Twitter has begun trialling a community-driven approach to identifying fake news and misinformation on its platform as it looks to more effectively deal with the high levels of false and misleading information circulating.
With ‘Birdwatch’, Twitter users are able to identify information in tweets that they believe is misleading and write notes to explain why. Eventually, once there is a broad consensus, Twitter will make these notes visible directly on the problematic tweets.
“People come to Twitter to stay informed, and they want credible information to help them do so,” said Keith Coleman, Vice President of Product at Twitter, in a blog post. “We apply labels and add context to Tweets, but we don't want to limit efforts to circumstances where something breaks our rules or receives widespread public attention. We also want to broaden the range of voices that are part of tackling this problem, and we believe a community-driven approach can help.”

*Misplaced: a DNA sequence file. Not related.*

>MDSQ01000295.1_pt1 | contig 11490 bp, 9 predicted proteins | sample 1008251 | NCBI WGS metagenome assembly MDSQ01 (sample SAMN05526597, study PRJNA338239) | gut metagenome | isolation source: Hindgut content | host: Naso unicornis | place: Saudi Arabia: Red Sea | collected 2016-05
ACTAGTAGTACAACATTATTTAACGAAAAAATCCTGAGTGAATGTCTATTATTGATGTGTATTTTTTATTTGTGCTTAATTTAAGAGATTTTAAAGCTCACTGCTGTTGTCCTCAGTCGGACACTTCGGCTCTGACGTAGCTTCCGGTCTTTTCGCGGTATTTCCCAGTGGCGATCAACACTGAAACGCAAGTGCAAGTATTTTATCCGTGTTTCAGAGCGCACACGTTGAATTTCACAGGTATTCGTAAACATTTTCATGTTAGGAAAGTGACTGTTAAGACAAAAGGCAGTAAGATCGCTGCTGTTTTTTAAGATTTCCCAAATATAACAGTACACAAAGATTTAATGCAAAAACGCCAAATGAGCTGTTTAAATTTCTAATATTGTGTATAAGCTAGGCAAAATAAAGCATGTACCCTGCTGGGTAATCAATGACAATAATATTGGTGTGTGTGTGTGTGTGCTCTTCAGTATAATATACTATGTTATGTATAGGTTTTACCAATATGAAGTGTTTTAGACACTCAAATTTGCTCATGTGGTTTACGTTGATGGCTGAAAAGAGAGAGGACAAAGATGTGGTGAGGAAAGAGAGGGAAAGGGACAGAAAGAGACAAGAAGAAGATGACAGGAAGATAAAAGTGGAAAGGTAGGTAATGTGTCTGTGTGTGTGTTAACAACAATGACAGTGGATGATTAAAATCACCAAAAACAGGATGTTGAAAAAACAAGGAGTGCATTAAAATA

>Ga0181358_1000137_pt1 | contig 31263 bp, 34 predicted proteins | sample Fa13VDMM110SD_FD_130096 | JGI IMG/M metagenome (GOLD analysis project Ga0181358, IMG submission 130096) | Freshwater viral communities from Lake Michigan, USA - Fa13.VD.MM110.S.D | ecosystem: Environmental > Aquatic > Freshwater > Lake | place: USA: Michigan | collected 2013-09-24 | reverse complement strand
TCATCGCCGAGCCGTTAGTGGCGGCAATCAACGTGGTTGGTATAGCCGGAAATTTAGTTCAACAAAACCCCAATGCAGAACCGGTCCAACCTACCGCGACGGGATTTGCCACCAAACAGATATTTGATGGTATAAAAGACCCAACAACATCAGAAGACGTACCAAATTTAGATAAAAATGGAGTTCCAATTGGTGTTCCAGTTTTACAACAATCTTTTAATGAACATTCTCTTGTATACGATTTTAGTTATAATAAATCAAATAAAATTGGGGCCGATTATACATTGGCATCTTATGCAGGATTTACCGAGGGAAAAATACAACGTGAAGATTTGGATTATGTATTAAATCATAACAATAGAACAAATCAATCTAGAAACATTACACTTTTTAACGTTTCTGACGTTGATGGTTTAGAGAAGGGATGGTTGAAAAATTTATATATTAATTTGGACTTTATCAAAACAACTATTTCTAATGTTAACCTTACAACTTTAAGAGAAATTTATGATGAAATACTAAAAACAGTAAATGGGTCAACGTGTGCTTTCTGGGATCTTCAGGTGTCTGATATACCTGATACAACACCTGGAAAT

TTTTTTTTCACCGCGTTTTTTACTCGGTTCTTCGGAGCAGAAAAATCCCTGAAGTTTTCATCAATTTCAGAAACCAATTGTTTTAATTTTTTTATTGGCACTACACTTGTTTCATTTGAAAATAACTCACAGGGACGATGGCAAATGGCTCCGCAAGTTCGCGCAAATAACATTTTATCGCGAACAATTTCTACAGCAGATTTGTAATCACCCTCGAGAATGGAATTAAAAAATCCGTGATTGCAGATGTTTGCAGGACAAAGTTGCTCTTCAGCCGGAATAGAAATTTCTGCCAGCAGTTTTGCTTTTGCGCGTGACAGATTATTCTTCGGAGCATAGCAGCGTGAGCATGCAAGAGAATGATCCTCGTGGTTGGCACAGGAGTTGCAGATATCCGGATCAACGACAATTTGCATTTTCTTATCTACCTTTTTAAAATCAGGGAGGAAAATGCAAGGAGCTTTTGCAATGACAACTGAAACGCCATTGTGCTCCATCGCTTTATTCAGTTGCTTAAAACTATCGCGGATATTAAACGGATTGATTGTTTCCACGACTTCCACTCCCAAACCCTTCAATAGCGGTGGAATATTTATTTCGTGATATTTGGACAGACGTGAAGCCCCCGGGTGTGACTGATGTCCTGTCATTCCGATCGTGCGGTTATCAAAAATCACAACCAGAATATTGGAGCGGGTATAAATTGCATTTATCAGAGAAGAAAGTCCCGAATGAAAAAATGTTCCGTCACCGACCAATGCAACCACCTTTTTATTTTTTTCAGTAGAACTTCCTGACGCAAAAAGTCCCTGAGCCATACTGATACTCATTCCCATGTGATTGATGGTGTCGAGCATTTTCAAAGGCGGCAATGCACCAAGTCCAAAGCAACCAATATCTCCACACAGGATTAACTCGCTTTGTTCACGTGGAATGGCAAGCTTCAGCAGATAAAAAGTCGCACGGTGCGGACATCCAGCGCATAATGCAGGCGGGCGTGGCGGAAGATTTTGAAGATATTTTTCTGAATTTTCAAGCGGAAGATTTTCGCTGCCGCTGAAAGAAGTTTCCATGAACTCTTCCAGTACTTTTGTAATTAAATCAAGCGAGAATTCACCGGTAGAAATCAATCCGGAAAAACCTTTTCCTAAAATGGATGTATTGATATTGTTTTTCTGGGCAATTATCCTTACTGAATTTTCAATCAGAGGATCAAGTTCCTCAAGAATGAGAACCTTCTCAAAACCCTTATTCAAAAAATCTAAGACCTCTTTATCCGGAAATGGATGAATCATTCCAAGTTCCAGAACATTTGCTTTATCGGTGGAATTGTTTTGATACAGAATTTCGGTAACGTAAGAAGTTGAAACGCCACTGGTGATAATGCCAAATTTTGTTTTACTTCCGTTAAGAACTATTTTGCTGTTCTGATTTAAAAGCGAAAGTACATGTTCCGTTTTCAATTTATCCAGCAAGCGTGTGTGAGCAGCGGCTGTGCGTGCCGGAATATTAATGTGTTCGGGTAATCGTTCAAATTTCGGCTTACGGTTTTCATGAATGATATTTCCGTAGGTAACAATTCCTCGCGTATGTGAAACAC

For now, in its initial pilot phase, the feature is only available in the US and notes will only be visible on a separate Birdwatch site. Here, participants will be able to rate the helpfulness of the notes added by other contributors, but notes will not have any impact on how people see tweets or recommendations.
Twitter is also promising transparency from its Birdwatch feature by making all data publicly available and downloadable in TSV files and publicly publishing any code that goes into Birdwatch on GitHub.